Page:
Thanks for your kind words. It is a pain with manufacturers discontinue certain colors. Even though it is theoretically possible to recreate the color, it will have different mixing properties than the original. So the best thing to do is just set aside any recipes that you come across which use discontinued colors.

    As you probably have noticed, all of my latest color recipes are based on Premo clay colors that have been around ‘forever’… which means that they will probably continue to be available will into the future.

  6. I have been working with polymer clay for about 10 years (more seriously for the last 5 years), and I’m always trying to learn new techniques and come up with new projects. There is always something new to learn about polymer clay — such a versatile medium. I do a lot of “try outs” on my own, but find I save a lot of time by viewing your videos and reading about others experiences with the clay.

    Thanks, Dianne

  7. Thanks so much for sharing your thoughts Dianne. It’s great to hear from some of the more experienced members around here. Feel free to share your knowledge and insights whenever you see an opportunity to chime in.

  8. Hello Cindy,

    Ever since Fimo has been producing softer clays, I’ve found cutting canes more than a bit problematic, especially since I am now making very small canes. I recently bought some pre-cooked canes which were kept their shape but were relatively easy to slice in very thin pieces. Do you have any idea how to produce these canes? They remained flexible. Do you know if baking at a very low temperature for a short period of time would achieve this condition?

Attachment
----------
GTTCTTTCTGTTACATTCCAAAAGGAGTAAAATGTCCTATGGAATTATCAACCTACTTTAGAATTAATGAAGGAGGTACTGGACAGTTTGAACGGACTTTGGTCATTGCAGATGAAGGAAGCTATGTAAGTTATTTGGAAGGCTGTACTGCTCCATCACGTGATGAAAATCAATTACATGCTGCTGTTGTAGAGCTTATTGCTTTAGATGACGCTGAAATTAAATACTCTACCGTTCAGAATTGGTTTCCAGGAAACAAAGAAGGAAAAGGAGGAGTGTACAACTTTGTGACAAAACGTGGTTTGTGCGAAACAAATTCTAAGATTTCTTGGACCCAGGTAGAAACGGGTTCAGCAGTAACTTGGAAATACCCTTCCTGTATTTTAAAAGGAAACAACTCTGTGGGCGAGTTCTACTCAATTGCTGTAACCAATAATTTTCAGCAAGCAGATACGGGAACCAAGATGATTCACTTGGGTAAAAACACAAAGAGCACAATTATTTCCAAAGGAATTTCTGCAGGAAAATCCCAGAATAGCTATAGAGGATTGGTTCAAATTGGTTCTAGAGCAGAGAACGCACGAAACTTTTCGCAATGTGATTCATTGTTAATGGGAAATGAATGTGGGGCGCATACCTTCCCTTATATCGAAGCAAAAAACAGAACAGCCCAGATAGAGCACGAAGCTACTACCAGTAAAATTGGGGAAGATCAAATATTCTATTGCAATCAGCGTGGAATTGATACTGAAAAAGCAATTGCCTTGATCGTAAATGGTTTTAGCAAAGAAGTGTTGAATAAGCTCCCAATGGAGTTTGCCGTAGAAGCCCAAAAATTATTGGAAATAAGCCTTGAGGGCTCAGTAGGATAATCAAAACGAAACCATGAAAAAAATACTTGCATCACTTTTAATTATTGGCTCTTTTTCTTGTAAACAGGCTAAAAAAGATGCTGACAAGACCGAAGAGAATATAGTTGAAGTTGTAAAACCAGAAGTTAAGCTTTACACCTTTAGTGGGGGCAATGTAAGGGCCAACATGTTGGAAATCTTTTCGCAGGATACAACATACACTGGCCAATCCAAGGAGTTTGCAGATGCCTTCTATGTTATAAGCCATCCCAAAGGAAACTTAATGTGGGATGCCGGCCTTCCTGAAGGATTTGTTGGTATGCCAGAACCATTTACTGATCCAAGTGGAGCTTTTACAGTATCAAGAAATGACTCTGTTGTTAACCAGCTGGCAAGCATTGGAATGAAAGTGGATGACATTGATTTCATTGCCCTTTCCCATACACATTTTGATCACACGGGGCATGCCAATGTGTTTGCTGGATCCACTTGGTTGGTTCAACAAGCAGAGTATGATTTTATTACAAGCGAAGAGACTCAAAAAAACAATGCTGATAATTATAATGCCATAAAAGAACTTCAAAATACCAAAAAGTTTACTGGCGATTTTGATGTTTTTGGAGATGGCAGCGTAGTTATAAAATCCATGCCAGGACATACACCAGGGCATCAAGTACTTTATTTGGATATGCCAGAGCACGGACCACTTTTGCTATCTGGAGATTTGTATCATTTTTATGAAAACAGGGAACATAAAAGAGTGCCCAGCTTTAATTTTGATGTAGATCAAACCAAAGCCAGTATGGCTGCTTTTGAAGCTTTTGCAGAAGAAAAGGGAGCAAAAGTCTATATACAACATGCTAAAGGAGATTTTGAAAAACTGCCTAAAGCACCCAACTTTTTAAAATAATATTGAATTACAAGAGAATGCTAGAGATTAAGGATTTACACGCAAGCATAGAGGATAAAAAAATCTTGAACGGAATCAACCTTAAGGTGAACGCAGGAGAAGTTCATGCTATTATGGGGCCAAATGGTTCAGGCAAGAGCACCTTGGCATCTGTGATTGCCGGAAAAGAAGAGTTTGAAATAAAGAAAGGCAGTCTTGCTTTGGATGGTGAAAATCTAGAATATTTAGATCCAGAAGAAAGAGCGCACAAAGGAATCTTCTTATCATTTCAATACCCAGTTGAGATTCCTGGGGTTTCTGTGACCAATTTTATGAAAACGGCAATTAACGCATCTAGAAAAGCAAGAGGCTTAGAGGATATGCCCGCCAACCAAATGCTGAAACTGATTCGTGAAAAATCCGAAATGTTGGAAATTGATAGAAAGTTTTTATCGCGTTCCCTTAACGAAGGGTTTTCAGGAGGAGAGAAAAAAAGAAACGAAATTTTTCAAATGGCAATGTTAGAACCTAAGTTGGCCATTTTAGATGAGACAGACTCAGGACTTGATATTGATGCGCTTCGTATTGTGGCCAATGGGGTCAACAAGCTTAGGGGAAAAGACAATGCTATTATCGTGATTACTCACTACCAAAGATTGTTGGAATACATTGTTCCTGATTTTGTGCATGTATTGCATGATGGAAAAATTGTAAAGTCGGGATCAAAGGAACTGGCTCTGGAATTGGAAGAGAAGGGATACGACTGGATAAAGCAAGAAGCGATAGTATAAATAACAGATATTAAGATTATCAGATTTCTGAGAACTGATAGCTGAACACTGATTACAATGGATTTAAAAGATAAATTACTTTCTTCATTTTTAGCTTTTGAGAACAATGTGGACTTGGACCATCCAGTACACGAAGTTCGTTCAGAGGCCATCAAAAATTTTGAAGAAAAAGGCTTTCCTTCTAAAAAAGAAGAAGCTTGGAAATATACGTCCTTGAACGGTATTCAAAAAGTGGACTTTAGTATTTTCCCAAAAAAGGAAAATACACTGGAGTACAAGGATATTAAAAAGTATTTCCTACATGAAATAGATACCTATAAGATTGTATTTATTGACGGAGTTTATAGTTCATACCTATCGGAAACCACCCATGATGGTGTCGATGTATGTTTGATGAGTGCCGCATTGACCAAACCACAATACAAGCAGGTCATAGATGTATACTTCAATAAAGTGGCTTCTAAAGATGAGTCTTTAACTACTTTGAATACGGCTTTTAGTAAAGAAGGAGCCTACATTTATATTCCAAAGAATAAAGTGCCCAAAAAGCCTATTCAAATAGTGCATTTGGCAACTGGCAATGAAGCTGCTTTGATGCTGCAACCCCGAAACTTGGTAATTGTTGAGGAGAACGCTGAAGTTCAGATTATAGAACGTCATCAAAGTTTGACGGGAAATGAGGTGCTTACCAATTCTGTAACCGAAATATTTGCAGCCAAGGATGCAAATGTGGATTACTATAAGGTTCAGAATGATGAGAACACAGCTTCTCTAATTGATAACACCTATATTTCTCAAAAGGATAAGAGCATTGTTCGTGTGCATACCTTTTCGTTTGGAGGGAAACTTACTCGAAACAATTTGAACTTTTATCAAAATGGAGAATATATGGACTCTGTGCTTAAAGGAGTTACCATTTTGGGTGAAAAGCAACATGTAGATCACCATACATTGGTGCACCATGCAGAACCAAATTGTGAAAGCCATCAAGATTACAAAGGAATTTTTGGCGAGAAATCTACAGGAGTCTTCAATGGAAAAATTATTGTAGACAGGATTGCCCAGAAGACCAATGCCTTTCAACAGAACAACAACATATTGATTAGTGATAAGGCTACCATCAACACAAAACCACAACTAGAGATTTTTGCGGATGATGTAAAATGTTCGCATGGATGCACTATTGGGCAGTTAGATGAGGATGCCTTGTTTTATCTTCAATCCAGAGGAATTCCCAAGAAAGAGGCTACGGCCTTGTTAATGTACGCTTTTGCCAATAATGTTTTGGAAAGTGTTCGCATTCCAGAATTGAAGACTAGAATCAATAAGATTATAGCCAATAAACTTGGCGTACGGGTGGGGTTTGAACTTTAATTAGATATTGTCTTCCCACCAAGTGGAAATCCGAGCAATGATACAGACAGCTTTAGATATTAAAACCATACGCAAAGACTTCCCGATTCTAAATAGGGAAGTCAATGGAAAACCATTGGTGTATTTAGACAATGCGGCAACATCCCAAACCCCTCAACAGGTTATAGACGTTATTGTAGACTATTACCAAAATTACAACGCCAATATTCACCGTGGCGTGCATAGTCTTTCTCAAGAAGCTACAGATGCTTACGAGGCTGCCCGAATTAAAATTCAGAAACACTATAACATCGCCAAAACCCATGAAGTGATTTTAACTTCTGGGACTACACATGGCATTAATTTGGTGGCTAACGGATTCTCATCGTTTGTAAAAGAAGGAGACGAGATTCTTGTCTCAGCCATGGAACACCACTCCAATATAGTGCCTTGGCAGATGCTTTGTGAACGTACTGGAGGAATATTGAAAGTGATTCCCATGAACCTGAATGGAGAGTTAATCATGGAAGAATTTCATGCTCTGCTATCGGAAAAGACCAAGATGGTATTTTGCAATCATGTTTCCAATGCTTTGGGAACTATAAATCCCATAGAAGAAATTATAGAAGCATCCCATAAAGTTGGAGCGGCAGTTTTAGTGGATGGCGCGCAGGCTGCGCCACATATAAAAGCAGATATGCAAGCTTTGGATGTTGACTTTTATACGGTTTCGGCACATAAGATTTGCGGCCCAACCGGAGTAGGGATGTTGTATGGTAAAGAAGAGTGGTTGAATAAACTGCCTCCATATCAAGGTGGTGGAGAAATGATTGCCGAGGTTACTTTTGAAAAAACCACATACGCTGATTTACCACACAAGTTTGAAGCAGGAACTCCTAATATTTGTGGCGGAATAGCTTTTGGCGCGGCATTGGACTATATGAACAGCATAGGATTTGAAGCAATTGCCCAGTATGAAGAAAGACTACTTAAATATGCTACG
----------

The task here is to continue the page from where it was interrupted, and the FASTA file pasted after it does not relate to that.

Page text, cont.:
Thank you for your consideration.

    • @Sally M: I take it you are using the canes for nail art? That is usually what people use tiny baked canes for.

      To make your canes a little more flexible, you can add Sculpey Mold Maker in tiny amounts to your clay before making them into your canes. As far as only partially baking your canes, there can be some problems with uncured clay ‘breaking down’ the cured clay. I would not bake them for the extended time I usually bake my beads at though. So for timing you should really experiment with that.